FRAN KELLY:            

Okay, so what will your inquiry be focusing on? And what it is that you think the public wants you to inquire into? We've had five parliamentary inquiries already, I think. What's this one going to focus on?

MINISTER RUSTON: 

Well with the terms of reference that we've recommended to the Standing Committee are very broad and obviously it's up to that committee to make the decision about what their actual terms are. We just make the suggestions. But there are a couple of things that I'd particularly like to get out of it. As we come into having to prepare a new national plan, because the Fourth Action Plan finishes in 2022, so I'd like to start getting information around what we need to do going forward, you know, what's working, what's not working and making sure we get much better data collection so that we can clearly have evidence-based about what we do. And the other thing is right now, in the middle of the coronavirus pandemic, it's really important that we get an understanding. It’s the biggest crisis we've ever faced as a nation and often crises are a time when we see increased incidence of domestic violence and so I'd like to make sure that we gather a body of evidence around what's happening in the community at the moment.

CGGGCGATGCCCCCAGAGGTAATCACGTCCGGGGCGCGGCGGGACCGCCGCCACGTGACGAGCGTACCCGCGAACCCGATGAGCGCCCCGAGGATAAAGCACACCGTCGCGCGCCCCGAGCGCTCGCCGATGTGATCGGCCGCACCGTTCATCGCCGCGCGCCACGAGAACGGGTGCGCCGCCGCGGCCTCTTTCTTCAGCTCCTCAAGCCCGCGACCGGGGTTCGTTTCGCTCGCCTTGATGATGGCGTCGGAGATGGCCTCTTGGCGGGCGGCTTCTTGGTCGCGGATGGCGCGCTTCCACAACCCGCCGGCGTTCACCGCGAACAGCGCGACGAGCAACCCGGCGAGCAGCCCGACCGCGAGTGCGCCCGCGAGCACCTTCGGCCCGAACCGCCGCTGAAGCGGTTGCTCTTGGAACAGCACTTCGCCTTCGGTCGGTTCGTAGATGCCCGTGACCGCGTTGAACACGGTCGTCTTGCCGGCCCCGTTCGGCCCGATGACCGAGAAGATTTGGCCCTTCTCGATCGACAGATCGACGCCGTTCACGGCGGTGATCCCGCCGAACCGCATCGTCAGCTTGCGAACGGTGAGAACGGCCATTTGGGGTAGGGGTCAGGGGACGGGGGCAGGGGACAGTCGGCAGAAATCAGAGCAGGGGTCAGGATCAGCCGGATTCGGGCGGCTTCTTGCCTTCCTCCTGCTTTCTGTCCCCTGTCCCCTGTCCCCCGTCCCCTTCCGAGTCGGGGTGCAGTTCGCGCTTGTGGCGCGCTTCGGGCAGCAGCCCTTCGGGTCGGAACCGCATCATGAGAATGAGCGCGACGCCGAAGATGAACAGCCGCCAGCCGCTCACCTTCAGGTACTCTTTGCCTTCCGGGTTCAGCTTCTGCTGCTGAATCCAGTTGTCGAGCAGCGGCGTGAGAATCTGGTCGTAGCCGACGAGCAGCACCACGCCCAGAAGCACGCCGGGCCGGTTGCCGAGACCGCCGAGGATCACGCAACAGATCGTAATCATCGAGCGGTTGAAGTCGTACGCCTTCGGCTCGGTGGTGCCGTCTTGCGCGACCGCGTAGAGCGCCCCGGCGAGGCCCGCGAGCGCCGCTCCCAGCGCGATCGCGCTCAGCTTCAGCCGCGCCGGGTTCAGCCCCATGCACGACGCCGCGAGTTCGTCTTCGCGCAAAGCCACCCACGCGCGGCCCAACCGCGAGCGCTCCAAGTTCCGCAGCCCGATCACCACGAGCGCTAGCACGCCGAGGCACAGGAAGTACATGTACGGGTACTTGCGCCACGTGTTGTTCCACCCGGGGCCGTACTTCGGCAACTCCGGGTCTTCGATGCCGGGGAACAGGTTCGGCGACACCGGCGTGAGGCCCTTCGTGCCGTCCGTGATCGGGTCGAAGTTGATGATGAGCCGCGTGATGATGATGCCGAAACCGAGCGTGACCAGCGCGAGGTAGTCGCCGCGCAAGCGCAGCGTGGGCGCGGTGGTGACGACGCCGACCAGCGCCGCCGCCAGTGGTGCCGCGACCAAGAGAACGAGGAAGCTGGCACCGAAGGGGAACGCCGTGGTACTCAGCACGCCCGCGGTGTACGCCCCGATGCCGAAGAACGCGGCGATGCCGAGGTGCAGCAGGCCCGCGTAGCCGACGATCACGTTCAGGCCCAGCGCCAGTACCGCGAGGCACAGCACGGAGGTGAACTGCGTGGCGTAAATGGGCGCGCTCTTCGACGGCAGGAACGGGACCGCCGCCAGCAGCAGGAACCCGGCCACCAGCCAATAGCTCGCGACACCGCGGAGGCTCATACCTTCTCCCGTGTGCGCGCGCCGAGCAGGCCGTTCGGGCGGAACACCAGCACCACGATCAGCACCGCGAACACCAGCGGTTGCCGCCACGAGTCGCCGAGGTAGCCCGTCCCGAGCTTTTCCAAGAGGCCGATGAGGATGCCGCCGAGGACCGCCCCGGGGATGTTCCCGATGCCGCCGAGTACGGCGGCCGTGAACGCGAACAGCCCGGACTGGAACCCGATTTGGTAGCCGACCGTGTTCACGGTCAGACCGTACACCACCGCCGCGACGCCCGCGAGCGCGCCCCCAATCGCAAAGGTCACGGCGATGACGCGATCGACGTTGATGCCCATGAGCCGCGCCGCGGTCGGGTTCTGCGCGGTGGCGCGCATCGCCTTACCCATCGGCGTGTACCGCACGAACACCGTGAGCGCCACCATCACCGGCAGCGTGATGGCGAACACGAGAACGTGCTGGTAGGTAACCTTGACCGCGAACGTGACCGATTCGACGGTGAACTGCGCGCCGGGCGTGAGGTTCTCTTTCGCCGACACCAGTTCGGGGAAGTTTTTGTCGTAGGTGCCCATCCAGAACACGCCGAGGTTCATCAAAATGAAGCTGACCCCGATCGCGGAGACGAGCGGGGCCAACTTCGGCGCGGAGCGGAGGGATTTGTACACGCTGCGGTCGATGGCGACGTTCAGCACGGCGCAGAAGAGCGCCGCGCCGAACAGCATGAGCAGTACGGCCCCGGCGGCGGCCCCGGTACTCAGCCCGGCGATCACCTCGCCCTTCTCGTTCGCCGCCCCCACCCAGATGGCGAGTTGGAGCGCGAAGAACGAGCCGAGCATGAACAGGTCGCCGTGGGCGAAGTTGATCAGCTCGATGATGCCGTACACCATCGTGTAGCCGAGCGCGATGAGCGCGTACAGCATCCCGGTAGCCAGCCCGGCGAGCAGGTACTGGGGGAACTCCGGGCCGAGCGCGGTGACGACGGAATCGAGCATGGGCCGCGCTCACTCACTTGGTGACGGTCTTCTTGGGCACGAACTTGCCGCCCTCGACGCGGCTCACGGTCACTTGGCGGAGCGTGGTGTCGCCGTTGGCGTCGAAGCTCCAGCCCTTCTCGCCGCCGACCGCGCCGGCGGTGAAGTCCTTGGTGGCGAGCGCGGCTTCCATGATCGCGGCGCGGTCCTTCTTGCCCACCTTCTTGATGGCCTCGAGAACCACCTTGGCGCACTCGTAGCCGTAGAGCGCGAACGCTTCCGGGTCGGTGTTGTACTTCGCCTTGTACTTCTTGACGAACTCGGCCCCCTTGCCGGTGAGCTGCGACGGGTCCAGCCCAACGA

FRAN KELLY:            

In terms of what's working and what's not working, it doesn't seem as if anything is changing very much. We've had the Fourth National Action Plan, as you mentioned, it's worth about $340 million over three years. There's been no real reduction in the number of women dying at the hands of a current or former partner since 2010 when the plan was first launched. In fact you gave the national action plan an extra $150 million at the start of this pandemic. We heard earlier this morning that there's been 12 women killed by their domestic partners during this pandemic. Is more money and attention going to be needed? Or is the money just not going in the right way? Are we still missing?

MINISTER RUSTON: